Along The Break - PhMuseum

Along The Break

Roei Greenberg

2013 - Ongoing

Israel

“man is but the imprint of his native landscape”

(Shaul Tchernichovsky)

I was always taken by the idea of the American Road trip, the endless road and vast open spaces. This body of work is an attempt to import this notion into the Israeli restricted territory, an ironic attempt of a journey in search of the intersections between geography, history and biography in the land of contradictions I used to call home.

The Great Rift Valley or the “Syrian - African BREAK” in Hebrew, is a continuous geographic trench caused 35 million years ago by movement of tectonic plates. This topographic phenomenon which crosses contemporary Israel is carving out the Jordan River, the Sea of Galilee, the Dead Sea and the Red Sea and shapes the physical borders of Israel; with Lebanon and Syria in the north, with Jordan along the eastern front and with Egypt in the south. Route 90 is the longest single road in Israel (470km) and it follows the valley floor of the ‘Break’ from north to south, border to border.

Although the break describes the physical features of the phenomenon, I use it as a platform for my conceptual journey, confronting the break as a metaphor to my sentiment towards my native landscape.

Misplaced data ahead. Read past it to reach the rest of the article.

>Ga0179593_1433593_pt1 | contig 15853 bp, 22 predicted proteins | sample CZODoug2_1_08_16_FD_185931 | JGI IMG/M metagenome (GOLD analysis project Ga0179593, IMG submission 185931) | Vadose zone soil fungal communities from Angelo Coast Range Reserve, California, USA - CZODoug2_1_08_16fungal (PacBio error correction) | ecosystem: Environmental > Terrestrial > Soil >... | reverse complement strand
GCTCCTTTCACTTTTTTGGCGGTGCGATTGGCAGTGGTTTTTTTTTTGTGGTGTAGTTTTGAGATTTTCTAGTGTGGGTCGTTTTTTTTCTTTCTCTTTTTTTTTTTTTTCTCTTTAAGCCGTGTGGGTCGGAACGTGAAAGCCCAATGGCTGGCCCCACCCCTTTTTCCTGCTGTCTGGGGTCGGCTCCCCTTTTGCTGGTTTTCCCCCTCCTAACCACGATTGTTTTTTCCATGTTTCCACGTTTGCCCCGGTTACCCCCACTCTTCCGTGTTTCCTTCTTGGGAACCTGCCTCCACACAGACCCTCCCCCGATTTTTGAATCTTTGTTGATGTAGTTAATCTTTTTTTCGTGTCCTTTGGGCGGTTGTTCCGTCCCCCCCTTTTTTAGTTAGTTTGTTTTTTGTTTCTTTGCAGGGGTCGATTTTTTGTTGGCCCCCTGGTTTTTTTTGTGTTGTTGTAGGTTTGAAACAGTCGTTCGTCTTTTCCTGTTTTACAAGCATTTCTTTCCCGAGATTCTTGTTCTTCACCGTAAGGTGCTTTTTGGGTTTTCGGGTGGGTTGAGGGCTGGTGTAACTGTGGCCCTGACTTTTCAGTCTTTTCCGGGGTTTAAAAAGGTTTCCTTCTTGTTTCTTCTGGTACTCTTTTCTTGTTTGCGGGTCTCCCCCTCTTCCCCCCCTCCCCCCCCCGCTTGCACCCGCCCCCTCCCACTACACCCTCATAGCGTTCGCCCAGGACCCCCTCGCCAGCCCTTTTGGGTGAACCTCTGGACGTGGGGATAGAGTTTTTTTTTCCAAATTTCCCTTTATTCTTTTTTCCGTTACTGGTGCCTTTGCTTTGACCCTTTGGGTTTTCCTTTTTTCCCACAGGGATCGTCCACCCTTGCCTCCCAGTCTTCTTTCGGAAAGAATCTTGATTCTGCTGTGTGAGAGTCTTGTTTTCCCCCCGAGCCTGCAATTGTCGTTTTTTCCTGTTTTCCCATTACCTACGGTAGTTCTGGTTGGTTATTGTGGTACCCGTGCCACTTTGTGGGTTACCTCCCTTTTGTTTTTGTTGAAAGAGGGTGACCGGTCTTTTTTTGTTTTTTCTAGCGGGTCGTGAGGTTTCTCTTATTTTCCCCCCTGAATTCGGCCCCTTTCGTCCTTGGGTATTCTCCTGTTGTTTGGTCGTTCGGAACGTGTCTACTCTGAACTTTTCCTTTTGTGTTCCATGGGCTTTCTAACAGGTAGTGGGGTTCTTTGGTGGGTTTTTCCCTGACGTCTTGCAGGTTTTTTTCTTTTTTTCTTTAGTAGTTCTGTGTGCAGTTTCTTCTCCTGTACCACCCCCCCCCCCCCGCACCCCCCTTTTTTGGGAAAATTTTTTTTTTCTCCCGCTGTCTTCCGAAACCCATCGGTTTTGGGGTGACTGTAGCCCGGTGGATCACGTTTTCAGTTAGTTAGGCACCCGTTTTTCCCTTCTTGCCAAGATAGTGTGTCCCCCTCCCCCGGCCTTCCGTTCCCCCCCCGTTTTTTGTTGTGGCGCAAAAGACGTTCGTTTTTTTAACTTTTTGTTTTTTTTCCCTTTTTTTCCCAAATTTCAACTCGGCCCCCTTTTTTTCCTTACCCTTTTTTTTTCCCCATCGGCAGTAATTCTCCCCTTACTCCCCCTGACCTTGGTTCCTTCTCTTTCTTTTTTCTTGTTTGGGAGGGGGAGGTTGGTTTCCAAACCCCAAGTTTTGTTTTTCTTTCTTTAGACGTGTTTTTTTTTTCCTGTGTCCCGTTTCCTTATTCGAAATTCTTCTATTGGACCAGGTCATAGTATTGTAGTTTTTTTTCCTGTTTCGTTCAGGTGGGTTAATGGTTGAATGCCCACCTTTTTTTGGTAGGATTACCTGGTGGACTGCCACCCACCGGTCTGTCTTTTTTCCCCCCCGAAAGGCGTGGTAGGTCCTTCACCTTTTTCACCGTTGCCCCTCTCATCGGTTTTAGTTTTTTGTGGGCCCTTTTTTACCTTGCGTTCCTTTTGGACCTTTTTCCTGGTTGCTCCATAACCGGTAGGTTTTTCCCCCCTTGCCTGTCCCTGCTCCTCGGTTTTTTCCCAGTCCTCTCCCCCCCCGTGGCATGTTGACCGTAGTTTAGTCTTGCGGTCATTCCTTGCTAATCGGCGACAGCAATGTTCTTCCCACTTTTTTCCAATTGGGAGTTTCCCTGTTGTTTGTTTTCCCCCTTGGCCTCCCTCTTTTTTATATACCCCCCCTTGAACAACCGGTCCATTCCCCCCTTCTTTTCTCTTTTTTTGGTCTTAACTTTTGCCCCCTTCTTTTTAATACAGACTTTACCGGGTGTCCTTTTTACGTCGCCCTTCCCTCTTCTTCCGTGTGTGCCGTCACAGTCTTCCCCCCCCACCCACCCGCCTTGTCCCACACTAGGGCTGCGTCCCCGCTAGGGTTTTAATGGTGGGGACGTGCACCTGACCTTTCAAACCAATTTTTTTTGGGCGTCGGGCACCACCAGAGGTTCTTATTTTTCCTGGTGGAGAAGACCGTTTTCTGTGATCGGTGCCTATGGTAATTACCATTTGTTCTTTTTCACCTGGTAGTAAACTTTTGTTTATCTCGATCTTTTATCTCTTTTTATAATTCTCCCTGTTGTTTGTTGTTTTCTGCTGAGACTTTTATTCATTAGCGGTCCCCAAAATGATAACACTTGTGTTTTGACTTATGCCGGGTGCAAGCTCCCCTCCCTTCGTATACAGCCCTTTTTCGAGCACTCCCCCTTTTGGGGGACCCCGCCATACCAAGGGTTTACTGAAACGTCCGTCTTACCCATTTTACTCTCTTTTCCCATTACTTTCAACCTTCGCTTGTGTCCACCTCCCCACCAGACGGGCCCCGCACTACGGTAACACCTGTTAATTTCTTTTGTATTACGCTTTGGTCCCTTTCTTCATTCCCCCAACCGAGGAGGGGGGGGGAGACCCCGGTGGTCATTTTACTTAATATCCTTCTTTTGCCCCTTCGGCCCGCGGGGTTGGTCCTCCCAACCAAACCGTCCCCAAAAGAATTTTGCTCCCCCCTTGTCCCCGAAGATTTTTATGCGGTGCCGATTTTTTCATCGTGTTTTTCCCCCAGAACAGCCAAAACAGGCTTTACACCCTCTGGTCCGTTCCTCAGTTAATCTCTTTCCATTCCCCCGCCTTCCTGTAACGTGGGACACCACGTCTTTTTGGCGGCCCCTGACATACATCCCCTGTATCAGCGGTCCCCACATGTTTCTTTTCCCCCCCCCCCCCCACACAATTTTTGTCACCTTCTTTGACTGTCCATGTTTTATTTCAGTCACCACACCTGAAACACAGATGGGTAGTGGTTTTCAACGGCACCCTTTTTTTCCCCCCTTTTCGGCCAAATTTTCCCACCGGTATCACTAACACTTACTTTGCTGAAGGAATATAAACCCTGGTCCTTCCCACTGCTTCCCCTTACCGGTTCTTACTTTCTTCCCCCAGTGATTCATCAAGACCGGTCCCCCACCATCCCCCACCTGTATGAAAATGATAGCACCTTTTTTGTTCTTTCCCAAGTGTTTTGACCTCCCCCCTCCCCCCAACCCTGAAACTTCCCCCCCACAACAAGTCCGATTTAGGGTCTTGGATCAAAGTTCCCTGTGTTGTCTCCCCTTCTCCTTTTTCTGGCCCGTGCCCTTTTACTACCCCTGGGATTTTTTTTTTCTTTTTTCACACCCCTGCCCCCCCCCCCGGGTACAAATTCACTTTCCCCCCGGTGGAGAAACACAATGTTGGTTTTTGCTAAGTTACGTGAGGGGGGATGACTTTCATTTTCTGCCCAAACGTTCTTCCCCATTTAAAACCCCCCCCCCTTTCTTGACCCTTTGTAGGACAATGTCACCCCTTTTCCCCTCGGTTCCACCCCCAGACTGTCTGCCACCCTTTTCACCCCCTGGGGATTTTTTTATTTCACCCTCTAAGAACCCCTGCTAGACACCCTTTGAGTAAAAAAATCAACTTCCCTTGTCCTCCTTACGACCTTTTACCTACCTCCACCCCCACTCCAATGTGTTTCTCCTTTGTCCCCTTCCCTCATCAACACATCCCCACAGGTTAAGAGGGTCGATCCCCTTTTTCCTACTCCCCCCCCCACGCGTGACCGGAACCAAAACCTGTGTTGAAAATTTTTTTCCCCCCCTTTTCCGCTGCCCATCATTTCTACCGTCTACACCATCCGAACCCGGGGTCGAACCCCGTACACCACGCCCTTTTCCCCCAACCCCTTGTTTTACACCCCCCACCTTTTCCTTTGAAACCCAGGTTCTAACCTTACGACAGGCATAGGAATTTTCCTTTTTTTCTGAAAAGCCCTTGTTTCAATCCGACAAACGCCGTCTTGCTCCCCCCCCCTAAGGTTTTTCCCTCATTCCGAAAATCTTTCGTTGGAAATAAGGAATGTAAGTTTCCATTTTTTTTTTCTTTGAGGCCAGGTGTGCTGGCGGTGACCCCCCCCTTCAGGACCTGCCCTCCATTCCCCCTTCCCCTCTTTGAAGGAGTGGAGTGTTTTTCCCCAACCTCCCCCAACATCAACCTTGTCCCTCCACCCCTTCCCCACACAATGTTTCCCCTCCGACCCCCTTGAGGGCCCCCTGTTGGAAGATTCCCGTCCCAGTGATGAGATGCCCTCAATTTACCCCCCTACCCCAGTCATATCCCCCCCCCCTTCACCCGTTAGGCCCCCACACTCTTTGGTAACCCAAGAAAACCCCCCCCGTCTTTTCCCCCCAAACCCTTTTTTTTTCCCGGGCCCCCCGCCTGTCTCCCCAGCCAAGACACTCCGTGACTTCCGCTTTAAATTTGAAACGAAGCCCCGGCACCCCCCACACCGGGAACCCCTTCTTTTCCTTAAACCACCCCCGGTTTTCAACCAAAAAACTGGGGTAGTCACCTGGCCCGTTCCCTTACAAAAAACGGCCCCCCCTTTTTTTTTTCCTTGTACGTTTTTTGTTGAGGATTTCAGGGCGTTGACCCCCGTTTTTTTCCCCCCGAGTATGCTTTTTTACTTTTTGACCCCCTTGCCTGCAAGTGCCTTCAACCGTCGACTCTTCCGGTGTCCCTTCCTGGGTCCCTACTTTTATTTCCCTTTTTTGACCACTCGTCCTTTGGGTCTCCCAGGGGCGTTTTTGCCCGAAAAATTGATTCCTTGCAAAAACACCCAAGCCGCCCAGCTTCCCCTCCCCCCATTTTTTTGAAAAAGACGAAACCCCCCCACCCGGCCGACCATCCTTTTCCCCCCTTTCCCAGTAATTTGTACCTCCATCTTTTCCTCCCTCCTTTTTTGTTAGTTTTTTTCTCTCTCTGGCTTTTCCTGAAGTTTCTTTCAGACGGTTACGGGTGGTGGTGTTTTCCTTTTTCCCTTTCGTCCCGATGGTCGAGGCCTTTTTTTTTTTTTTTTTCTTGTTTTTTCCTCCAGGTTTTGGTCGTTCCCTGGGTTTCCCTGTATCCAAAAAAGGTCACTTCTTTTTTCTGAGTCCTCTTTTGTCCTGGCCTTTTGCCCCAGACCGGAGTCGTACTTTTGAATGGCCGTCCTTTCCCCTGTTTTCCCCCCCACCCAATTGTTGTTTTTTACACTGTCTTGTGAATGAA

Using a large format camera, I transform the relics into monuments, creating a multi layered photographic perspective; pictorial, poetic and laced with empathy on one hand, yet tinged with irony and underlying ideological tones on the other. Ambiguity runs through the works and sews them together in this ongoing dialogue between the ordinary and the sublime.

Although not visible in any of the images, the main protagonists are the humans whose ideology, religion, and political values have had a transformative impact on the conflicted landscape.

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  • Scenic Route, Timna National Park, the Arava, 2016:


    The road is a main theme in my work. I correspond with the idea of the American road-trip and the image of vast land and endless roads and import that notion into the small, restricted Israeli landscape.

  • Oasis, Old Kalya, north of the Dead Sea, 2016:


    In May 1948, the Jewish population of the northern Dead Sea was evacuated as the Jordanian army took over the West Bank. The buildings of the Dead Sea Potassium Mining Company were transformed into a resort and the area of the Jewish neighborhood became a Jordanian army base. When Israel conquered the West Bank in 1967, the structures of the base were used as the first houses of Kibbutz Kalia. The name Kalia is a Hebrew acronym for: “The Dead Sea has returned to life”.

  • Route 90 is the longest single road in Israel (470km) and it follows the valley floor of the ‘Break’ from north to south, border to border.

  • Landscape Painting On Wall, Dining Hall, Kibbutz Yiftach, 2015:

    I was born and grew up in Kibbutz Yiftach in the north of Israel, on the Lebanon border. The disfunction and emptiness of the kibbutz dining hall, which was the beating heart of the community life and my childhood, is the trigger for my conceptual idea in the work 'Along The Break'. The landscape painting on the wall is the first artwork I remember as it was bought by the kibbutz in 1984, one year before I was born.

  • Transformed Agricultural Machine, kayak road sign facing highway 90, Hula Valley, 2016: